Of course when we tell our families and friends that we need to visit our Fairtrade-licensed factory in Mauritius from time to time to reinforce the business relationship they could be forgiven for being a bit sceptical. Mauritius is such a beautiful island, and such a well-known international holiday destination because of its Indian Ocean location, wonderful climate, golden beaches (we could go on!), that attempts to persuade those close to us that we are going there to work could be totally futile!
But our family and friends know that we work very hard when we visit our very special factory in
Mauritius because they know that, as with many “holiday islands” in the developing world, once you get away from the big holiday locations, there is often underlying poverty pervading the island. Mauritius is
no exception. This is why it is so important to us that our factory continues to pay their workers at least 20% above the national minimum wage, that there is no enforced overtime, and that the health and safety conditions and overall “esprit de corps” is strong.
During our visit to Mauritius in November, we spent more time than ever before with the workers. We listened to their individual stories, and heard again all about how the opportunity to work in a factory that bucks the “sweatshop” trend has quite literally turned their lives around for the better in many cases. This is why the factory has such a high proportion of long-standing employees, and why new factory employees tend to stay.
Anyone who thinks that “sweatshop” factories that treat their workers badly, often with a combination of very low pay, enforced overtime, bad Health and Safety conditions and so on are a thing of the past needs to think again. We always hear many stories on our travels – in India last year where there is a massive textiles industry, and in November in Mauritius – about inhumane textiles factory conditions. Sadly, these dire factory conditions are only too often effectively driven by big and uncompromising corporate interests who want ever lower prices.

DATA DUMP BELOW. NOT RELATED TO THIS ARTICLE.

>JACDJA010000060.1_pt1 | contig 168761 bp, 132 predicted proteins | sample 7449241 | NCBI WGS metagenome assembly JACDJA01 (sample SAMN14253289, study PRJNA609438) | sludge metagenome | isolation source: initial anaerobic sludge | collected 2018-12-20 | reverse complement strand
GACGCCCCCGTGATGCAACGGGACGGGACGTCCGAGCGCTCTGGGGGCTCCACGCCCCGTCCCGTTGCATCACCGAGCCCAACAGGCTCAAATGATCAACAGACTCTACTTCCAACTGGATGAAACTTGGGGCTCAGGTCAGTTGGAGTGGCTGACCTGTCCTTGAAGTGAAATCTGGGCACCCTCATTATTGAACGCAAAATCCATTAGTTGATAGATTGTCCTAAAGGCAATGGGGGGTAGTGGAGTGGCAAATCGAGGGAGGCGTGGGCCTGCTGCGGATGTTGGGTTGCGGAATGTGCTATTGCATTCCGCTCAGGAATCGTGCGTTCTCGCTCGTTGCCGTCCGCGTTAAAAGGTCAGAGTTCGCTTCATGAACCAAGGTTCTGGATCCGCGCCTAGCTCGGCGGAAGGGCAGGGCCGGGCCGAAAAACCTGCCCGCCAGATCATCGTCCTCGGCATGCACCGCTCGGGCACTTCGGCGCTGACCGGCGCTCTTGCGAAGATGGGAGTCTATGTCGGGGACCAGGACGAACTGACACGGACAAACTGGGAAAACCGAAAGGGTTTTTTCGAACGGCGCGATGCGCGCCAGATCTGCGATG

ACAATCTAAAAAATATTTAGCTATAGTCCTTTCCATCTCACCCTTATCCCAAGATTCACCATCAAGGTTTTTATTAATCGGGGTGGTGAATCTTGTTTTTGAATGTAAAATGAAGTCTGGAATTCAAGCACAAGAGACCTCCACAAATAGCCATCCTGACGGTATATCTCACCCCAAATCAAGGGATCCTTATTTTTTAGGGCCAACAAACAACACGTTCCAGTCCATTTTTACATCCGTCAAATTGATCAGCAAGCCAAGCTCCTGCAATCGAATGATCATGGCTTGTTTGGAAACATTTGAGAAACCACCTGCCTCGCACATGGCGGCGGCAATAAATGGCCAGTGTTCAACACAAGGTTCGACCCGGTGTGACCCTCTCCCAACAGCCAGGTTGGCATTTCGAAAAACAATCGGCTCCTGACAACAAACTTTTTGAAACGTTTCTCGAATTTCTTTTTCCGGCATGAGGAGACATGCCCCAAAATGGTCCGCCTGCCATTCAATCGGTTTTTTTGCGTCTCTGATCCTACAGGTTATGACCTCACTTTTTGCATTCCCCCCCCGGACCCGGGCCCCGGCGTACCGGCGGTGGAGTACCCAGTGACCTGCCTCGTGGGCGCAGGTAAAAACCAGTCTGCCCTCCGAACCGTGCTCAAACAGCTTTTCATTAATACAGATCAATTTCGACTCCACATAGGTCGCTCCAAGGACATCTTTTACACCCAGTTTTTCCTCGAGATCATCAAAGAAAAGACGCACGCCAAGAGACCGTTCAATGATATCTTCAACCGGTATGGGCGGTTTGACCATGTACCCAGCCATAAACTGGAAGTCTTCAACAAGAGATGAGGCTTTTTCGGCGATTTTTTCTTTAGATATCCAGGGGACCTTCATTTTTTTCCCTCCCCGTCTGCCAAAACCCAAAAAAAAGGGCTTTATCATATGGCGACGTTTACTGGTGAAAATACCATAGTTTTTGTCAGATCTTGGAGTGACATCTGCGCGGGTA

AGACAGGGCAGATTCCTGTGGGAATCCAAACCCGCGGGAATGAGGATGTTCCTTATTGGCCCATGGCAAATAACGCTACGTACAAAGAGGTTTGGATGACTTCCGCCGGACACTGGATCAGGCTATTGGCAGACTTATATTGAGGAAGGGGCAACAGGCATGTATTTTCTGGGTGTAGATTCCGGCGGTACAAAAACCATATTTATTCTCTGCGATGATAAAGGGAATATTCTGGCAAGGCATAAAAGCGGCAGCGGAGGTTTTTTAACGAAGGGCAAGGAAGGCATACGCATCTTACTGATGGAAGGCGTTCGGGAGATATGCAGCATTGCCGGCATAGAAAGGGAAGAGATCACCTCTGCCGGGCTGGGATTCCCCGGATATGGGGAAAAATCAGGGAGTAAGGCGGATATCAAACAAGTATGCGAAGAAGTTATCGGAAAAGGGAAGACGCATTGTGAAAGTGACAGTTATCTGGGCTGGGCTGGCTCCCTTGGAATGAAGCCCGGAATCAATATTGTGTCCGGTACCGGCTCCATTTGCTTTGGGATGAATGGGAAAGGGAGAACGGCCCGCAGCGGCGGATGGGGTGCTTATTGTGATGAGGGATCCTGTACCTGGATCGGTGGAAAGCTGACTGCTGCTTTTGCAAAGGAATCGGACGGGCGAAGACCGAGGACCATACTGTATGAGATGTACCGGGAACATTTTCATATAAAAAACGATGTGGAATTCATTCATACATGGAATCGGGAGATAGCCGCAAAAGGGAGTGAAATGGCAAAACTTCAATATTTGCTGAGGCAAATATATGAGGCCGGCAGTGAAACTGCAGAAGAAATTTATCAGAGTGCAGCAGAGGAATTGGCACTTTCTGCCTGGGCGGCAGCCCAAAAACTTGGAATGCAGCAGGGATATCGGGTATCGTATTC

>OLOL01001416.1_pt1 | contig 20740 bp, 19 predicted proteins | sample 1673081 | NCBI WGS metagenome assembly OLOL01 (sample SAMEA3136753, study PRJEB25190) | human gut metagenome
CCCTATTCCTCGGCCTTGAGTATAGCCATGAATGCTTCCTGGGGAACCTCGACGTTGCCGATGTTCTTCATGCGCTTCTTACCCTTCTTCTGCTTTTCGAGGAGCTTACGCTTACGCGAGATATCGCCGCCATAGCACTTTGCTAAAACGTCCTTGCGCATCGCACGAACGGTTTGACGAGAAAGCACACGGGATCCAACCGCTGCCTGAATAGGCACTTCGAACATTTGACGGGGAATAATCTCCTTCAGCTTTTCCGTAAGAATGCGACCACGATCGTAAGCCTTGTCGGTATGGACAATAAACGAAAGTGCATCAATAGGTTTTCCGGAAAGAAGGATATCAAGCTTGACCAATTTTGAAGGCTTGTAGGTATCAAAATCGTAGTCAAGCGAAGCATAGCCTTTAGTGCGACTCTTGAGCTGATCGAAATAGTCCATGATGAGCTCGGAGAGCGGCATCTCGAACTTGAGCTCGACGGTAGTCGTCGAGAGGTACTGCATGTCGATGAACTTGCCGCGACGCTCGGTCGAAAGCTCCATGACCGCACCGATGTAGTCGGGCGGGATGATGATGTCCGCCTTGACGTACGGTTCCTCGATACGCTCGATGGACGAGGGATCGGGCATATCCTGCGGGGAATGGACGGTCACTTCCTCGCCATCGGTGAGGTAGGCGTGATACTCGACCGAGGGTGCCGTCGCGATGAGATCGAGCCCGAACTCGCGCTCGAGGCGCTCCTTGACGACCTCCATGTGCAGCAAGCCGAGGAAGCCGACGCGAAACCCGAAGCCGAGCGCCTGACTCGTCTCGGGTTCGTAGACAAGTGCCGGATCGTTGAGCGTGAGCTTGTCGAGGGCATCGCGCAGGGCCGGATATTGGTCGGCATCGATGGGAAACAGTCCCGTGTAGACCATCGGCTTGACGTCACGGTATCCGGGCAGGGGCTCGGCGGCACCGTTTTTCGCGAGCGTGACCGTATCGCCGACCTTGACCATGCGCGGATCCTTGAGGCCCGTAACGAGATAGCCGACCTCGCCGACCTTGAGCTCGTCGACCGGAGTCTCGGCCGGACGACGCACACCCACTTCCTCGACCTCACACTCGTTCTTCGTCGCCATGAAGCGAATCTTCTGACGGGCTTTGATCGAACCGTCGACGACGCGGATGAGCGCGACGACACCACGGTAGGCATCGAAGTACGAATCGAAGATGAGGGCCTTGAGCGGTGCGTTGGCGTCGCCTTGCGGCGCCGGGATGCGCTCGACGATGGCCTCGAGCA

So what is “enforced overtime”? This label, which makes us shudder bearing in mind what we know about the global textiles industry’s tendency to exploit factory workers, deserves further examination. “Enforced overtime” basically means that for factory employees to earn enough to live on, they simply cannot afford to work a normal 8 hour day. If they did, then put simply, their salaries would not be enough to live on. So they are forced to work many hours of overtime – a minimum of a 12 hour working day is the norm – over a 7 day working week, just so that they can just about make ends meet at home.
Pamela Intelligent, one of our many inspiring factory workers, visited the UK earlier this year to speak to Scottish school children about what it was like to live most of her remarkable life under terribly exploitative factory conditions. Pamela is living evidence that “sweatshops” are most definitely not a thing of the past. Pamela put the phenomenon of enforced overtime very well during her tour by describing herself as a “a modern day slave” during those years. Now Pamela’s life has changed for the better, and we are delighted that Pamela will be visiting the UK again in February and March 2016, sharing her story with children in Scotland, England and Wales during a 4 week speaking tour.
So, our message to UK schools and its students following our latest visit to our Fairtrade-licensed factory in Mauritius is:
Please join with Koolskools, engage with Fairtrade cotton and our ethical factories, and help us lead a crusade to make “enforced overtime” a thing of the past.
Andy and Mike